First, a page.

Today Ann wrote about wounds, scars, pain and the beauty of Christ redeeming our lives. Whoever and wherever you are, life will knock you around and wound you in many ways.
This week the scab on one of my own scars was ripped open again. Then someone told me of their own massive wounding, facing eternity and a crisis of faith. Another story came to my ears of deep anguish of soul and uncertainty of how to face the world again.
My own little scab shrunk back into it’s context. I still hurts, it will take time to heal over again – especially if I keep knocking the top off it like this.
For myself I (weakly) called out to God in my hurt, then asked a friend on the other side of the world for prayer via Twitter. When daylight came I rallied prayer from home also. God heard, and helped. I have likewise prayed for these people I know who are struggling through very dark places and others are praying for them too.
Some time after reading Ann’s post today, I read another discussing The Rise of Confessional Media and inappropriate sharing of personal stories through social media. This caused me to pause and consider whether it is wise for me to discuss the struggles of living the Christian life online? Why add to the noise? This had long been a worry of mine and probably should be – there is already a lot of rubbish out there, who wants more?!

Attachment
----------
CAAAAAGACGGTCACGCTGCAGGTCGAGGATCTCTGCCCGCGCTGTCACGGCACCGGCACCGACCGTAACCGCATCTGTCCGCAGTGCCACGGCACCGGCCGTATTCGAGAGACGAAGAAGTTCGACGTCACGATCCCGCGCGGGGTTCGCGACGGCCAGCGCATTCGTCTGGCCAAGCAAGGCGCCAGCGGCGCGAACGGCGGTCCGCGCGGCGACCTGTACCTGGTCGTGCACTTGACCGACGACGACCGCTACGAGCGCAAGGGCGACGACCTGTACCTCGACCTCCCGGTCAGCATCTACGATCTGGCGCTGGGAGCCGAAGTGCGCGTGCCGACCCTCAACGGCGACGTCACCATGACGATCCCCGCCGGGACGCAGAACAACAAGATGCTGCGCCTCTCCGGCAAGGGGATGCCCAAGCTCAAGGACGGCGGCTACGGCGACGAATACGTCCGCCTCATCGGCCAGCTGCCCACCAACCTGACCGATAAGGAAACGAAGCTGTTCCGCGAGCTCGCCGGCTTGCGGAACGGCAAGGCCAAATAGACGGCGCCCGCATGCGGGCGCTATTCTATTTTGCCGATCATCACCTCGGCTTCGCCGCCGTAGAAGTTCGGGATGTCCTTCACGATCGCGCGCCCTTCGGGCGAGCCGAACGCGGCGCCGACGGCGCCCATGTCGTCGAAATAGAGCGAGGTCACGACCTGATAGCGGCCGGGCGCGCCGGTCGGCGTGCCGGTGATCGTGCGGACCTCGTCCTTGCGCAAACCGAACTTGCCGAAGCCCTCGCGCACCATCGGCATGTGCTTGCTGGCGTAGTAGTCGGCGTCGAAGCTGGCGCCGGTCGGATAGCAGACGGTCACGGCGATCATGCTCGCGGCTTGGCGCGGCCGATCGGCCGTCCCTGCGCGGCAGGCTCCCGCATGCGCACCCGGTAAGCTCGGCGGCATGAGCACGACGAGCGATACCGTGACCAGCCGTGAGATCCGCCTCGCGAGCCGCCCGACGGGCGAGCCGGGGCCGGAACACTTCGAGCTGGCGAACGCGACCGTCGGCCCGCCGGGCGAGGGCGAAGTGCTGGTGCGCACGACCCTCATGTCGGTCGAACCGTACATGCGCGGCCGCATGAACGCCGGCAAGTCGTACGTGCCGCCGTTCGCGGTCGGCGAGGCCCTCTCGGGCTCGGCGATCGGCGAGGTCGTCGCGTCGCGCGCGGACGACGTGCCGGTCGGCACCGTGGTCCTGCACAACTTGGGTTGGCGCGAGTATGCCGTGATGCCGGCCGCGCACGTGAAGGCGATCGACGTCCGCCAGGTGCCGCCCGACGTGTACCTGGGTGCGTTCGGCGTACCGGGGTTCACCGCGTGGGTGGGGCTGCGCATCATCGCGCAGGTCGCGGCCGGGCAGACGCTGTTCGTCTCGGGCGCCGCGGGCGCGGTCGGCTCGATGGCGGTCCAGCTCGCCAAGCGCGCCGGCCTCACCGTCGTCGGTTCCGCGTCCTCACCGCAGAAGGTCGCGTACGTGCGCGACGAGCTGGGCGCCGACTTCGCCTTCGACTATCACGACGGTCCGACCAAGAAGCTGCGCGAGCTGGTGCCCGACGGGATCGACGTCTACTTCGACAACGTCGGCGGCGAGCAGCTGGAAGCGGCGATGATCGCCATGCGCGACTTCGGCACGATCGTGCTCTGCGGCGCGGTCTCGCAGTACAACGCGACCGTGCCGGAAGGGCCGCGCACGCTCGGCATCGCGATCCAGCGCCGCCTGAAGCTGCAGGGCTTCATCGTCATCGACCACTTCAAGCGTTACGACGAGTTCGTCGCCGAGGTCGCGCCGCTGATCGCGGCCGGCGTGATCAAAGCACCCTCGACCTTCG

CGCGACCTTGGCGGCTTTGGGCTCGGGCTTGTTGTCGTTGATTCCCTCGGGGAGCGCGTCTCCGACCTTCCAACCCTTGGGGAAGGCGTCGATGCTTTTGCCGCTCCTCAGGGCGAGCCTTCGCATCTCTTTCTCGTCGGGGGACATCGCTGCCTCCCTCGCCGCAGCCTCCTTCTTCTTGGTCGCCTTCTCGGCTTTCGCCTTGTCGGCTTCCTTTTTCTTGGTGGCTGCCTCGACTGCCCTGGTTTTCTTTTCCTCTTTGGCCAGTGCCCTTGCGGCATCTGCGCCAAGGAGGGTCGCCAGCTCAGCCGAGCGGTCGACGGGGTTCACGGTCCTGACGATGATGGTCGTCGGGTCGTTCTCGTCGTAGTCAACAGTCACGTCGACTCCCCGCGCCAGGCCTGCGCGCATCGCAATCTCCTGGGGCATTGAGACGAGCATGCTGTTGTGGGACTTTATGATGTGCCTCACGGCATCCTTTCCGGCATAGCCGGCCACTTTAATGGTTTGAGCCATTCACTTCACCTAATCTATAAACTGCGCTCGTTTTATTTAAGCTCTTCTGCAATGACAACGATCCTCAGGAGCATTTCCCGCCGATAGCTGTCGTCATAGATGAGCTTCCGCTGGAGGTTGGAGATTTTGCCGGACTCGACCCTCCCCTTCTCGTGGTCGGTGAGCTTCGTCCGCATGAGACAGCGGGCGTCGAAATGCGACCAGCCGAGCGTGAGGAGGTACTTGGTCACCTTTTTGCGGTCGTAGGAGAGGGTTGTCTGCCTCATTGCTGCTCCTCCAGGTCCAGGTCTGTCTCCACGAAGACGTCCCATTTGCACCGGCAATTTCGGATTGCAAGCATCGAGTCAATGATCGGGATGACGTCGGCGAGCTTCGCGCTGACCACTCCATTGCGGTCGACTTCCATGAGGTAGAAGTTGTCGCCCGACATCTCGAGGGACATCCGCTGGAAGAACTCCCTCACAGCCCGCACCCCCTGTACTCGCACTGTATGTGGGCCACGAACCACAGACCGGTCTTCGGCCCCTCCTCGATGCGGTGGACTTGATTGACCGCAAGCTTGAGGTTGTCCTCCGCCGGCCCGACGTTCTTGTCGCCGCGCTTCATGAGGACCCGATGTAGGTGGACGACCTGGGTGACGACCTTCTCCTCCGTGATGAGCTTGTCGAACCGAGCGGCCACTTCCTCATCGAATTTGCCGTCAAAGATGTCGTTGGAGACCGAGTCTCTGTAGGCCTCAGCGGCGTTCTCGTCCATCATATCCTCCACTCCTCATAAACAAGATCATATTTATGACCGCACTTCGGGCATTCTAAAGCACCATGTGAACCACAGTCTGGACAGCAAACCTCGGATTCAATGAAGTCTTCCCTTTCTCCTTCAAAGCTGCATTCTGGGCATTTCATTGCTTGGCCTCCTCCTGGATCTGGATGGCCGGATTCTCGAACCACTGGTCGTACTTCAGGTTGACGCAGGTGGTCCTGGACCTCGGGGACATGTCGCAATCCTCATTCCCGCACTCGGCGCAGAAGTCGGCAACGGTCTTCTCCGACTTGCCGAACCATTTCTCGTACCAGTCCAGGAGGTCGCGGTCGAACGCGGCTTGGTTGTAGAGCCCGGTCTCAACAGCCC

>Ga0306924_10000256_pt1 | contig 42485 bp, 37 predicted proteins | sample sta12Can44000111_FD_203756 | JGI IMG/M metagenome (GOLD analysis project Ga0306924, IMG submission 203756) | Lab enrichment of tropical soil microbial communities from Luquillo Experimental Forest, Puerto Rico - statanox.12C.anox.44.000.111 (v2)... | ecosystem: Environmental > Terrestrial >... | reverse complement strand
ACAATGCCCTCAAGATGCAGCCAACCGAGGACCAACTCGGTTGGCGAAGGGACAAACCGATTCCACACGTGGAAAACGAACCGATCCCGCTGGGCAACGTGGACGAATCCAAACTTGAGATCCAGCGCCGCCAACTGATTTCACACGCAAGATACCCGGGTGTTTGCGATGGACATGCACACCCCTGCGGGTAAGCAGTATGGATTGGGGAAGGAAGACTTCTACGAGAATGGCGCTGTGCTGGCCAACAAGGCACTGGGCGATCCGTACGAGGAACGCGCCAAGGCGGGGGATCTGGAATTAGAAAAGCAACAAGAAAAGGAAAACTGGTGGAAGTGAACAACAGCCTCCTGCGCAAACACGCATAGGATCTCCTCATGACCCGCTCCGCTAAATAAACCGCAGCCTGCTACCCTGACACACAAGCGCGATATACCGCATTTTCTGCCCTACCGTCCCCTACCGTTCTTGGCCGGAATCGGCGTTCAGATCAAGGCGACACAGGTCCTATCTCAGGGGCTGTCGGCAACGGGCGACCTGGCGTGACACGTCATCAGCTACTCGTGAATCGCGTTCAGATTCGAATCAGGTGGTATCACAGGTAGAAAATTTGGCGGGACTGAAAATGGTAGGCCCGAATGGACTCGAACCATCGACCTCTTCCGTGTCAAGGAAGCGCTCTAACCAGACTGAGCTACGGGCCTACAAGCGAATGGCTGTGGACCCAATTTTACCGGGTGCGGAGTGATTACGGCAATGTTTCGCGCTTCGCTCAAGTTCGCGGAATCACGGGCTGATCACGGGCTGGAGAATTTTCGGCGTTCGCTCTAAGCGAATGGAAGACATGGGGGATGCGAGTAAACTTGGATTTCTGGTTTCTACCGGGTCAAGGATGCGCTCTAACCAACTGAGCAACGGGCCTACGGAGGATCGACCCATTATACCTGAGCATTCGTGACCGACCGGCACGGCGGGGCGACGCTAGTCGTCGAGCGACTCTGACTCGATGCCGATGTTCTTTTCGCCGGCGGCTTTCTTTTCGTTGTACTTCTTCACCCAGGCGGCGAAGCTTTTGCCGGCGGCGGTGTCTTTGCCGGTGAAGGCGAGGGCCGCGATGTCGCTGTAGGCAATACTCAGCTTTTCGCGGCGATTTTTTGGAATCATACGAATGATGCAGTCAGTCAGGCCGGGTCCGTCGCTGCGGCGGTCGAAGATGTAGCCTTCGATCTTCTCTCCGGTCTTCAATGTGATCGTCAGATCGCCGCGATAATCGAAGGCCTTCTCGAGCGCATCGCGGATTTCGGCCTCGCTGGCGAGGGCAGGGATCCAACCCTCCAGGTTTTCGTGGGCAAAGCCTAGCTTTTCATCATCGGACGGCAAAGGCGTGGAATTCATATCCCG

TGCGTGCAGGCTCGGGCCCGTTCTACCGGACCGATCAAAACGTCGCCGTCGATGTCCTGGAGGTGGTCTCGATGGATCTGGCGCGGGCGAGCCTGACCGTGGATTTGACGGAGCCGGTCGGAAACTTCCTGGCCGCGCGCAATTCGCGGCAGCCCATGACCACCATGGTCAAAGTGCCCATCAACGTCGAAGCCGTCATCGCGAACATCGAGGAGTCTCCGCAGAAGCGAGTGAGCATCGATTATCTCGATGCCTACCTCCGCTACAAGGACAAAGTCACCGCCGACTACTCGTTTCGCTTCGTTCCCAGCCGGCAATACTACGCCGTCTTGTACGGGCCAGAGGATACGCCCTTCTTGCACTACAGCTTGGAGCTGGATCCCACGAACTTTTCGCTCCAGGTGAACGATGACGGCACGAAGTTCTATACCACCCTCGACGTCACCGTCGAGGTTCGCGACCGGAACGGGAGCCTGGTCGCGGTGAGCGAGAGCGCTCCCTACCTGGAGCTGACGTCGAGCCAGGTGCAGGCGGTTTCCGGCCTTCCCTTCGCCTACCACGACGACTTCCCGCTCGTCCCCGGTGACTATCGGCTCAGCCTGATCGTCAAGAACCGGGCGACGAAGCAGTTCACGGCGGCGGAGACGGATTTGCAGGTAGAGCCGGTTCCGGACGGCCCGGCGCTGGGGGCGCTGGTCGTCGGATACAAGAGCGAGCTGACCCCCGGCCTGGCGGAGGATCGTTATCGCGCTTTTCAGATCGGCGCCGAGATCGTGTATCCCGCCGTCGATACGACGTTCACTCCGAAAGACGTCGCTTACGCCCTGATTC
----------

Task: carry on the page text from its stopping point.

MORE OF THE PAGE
But when it is 3am and asking for prayer takes less than 140 characters to type into Twitter, social media becomes God’s hand reaching across the oceans. The people at either end of the keyboards are just as real as my wife praying with me at home. If we remember this we can speak the truth in love and grow together in Christ (Ephesians 4:15).
Sharing our pains and struggles needn’t be voyeuristic or narcissistic. We must take care, some stuff is not for the world to read, but the real stories of hurting and healing, wounds and worship – these are our testimony to the work of Christ in us. This is something to share in humility.
Gifts I have noticed recently (#894 – #902):
894) Wonderful, glorious daylight.
895) Technology, even with it’s pitfalls.
896) Not knowing how little time I have left.
897) Patting my smelly old dog.
898) Waking up during the day when I should be asleep – at least I get to see some daylight.
899) Time to think.
900) Finding a refill for my favourite pen.
901) Eleven years of marriage and still deeply in love